Rush and reflection are the two counterparts of our concept design for the Anne Frank House museum cafe. More than the story of Anne Frank herself, our design was informed by the post-war period in which the desire for rapid improvement was in contrast to solid fellowship.
The cafe is situated at the end of the route through the Anne Frank House. We discovered that the museum’s visitors experience a sudden transition from history to the present, while they also feel the need to reflect on the secret annex and exhibition. Some are in a hurry to leave, to enjoy (other) attractions in Amsterdam. To facilitate these contradictory wishes, we divided the space into two by placing the bar in the center. Rushed visitors have the opportunity to stock up before they leave the museum, entering only the front area. Others can enjoy the quietness of the space behind the bar, overlooking the Westermarkt and Prinsengracht.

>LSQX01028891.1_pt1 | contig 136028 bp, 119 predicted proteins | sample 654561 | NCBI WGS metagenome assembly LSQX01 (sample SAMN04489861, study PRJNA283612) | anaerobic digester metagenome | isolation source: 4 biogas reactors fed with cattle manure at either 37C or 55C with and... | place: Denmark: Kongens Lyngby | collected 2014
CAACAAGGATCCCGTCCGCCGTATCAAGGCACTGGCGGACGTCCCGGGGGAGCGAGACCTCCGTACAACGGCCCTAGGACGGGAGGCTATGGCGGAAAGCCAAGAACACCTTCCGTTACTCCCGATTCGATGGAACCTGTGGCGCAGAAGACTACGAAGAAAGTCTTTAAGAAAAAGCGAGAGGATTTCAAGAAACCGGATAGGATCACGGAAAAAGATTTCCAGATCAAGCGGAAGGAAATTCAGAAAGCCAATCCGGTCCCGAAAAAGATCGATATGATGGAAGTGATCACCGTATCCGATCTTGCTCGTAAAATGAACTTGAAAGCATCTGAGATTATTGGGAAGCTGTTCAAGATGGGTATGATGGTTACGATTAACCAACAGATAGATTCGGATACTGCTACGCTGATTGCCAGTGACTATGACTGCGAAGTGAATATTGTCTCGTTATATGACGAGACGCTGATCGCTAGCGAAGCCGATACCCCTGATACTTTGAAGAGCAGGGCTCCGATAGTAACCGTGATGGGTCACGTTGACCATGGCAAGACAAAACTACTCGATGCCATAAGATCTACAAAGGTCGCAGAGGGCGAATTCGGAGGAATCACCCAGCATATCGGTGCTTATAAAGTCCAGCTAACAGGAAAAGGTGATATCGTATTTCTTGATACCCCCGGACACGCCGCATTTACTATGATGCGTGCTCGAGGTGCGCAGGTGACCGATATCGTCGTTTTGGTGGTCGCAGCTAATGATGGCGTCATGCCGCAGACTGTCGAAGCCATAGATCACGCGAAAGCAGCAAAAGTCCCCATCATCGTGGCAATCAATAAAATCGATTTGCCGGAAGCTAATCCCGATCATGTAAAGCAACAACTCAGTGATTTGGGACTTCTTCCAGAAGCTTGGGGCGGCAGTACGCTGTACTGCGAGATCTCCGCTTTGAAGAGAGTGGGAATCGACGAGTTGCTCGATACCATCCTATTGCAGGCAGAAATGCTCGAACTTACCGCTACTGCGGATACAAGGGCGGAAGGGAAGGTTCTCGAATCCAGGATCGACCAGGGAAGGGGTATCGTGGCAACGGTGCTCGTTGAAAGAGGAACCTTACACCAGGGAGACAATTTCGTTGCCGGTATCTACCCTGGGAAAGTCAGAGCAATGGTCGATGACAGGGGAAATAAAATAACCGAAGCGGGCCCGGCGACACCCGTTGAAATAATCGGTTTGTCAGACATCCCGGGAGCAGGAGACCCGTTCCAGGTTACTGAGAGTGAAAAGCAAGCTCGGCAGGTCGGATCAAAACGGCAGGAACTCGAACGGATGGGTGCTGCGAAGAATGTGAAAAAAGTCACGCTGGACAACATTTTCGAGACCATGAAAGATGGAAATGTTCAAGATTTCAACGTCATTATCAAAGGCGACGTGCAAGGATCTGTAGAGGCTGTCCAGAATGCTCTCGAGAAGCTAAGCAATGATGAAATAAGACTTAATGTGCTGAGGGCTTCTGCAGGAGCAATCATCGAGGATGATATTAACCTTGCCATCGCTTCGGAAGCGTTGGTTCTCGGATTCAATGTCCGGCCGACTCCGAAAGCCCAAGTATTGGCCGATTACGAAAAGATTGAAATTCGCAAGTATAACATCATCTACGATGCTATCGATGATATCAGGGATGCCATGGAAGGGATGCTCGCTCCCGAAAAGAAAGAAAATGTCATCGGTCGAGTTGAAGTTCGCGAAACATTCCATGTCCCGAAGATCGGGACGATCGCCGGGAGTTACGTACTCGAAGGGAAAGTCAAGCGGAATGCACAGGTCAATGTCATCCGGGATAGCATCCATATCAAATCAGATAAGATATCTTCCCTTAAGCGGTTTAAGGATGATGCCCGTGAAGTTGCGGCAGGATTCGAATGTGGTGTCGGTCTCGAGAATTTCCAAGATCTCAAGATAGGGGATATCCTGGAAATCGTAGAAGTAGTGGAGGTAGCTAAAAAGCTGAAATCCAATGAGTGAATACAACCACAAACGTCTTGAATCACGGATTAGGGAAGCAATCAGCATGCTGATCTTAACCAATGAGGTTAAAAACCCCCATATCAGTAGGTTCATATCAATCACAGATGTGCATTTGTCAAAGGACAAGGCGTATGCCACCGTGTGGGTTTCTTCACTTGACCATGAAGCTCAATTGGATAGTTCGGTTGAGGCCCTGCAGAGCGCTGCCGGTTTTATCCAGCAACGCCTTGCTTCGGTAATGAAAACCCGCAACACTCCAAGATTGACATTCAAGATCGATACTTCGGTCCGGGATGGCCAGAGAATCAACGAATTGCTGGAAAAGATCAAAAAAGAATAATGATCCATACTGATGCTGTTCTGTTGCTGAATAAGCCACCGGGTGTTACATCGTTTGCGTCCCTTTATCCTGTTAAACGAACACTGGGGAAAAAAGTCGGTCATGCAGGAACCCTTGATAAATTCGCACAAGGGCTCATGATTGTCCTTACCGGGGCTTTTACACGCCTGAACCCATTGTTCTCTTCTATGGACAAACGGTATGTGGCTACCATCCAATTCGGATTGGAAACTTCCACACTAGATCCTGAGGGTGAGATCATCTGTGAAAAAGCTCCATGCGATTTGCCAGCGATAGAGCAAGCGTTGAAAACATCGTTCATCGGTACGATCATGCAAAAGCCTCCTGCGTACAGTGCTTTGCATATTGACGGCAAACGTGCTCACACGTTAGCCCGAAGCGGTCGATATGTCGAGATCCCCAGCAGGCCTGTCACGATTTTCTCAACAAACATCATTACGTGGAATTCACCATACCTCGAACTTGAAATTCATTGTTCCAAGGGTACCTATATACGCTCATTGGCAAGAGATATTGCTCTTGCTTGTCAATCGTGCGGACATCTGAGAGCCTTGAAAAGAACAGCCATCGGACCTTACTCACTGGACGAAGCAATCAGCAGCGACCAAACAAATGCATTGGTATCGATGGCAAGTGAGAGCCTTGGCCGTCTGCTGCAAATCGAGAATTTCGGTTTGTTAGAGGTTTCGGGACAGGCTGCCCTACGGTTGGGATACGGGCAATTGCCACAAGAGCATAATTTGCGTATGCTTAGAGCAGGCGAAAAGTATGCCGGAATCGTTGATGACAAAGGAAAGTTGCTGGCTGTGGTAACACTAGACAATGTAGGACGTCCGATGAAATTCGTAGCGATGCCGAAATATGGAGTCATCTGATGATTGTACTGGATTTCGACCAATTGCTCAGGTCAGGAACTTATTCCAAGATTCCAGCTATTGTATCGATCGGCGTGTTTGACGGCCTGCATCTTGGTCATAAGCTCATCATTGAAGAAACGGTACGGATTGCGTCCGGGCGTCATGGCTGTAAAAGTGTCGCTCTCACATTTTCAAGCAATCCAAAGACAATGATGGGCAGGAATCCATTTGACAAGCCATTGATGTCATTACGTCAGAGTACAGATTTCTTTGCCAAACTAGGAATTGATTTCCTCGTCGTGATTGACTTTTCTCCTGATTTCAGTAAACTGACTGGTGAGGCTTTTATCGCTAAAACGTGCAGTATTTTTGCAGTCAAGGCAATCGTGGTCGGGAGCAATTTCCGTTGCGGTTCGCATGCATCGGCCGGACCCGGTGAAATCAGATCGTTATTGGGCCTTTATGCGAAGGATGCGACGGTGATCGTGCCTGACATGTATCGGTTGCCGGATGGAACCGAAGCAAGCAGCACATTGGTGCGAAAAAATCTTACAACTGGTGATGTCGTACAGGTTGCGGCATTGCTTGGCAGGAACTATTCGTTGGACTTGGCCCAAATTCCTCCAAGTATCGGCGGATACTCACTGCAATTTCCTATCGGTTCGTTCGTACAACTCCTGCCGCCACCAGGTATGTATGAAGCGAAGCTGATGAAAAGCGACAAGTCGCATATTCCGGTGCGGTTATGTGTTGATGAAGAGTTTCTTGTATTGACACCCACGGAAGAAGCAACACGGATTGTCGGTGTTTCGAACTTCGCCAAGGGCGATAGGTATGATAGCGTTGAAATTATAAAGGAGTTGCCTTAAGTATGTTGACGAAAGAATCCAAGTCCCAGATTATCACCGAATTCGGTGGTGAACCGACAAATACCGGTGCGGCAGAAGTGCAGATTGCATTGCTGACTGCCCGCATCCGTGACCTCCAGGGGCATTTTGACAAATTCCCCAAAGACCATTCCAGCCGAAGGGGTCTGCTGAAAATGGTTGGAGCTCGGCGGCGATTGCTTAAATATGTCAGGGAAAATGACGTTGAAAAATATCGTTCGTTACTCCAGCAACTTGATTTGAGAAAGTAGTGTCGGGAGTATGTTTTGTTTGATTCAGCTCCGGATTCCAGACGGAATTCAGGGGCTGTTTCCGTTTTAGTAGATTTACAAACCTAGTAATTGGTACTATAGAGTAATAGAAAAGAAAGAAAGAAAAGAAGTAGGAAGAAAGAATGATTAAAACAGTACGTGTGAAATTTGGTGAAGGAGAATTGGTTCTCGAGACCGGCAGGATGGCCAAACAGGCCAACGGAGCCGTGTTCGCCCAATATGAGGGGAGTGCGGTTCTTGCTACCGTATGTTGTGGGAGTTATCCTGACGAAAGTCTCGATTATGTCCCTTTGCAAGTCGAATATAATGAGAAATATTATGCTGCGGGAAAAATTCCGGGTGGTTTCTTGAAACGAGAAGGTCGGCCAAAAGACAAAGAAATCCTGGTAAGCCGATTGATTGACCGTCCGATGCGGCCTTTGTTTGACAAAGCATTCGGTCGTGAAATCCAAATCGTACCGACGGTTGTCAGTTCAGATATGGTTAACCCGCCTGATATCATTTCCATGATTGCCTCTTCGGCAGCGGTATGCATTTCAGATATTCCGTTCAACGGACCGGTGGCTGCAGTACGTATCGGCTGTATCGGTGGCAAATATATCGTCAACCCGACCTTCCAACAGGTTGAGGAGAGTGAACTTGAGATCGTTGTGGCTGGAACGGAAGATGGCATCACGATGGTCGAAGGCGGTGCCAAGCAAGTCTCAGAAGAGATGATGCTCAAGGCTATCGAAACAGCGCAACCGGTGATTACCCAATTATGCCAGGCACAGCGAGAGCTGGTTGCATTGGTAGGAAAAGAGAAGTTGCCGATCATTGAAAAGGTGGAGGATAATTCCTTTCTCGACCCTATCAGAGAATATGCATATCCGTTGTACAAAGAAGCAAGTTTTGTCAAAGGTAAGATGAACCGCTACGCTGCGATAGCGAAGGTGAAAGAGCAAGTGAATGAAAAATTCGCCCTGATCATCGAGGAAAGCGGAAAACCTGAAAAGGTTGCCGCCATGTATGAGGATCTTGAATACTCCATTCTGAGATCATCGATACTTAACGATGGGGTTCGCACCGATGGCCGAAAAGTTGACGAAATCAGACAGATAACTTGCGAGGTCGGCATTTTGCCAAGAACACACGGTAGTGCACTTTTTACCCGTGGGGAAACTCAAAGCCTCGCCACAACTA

For our research into the postwar period in Amsterdam, specifically regarding the Jewish survivors, we studied the photos and stories in After the War Was Over: Jewish Life in Amsterdam in the 1950s (2015) by the American photographer Leonard Freed and Bernadette van Woerkom.1 We discovered that the image of the forward-looking community that Freed’s photos evoke was part of, or caused by, another reality: that of the invisible emotional world of still-worn sorrow and the suppressed memories of war, which would not be discussed until many years later.
1. Freed, L., & van Woerkom, B. (2015). After the War Was Over: Jewish Life in Amsterdam in the 1950s. Van Haren Publishing.
To articulate what is past does not mean to recognise how it really was. It means to take control of a memory, as it flashes in a moment of danger.
– Walter Benjamin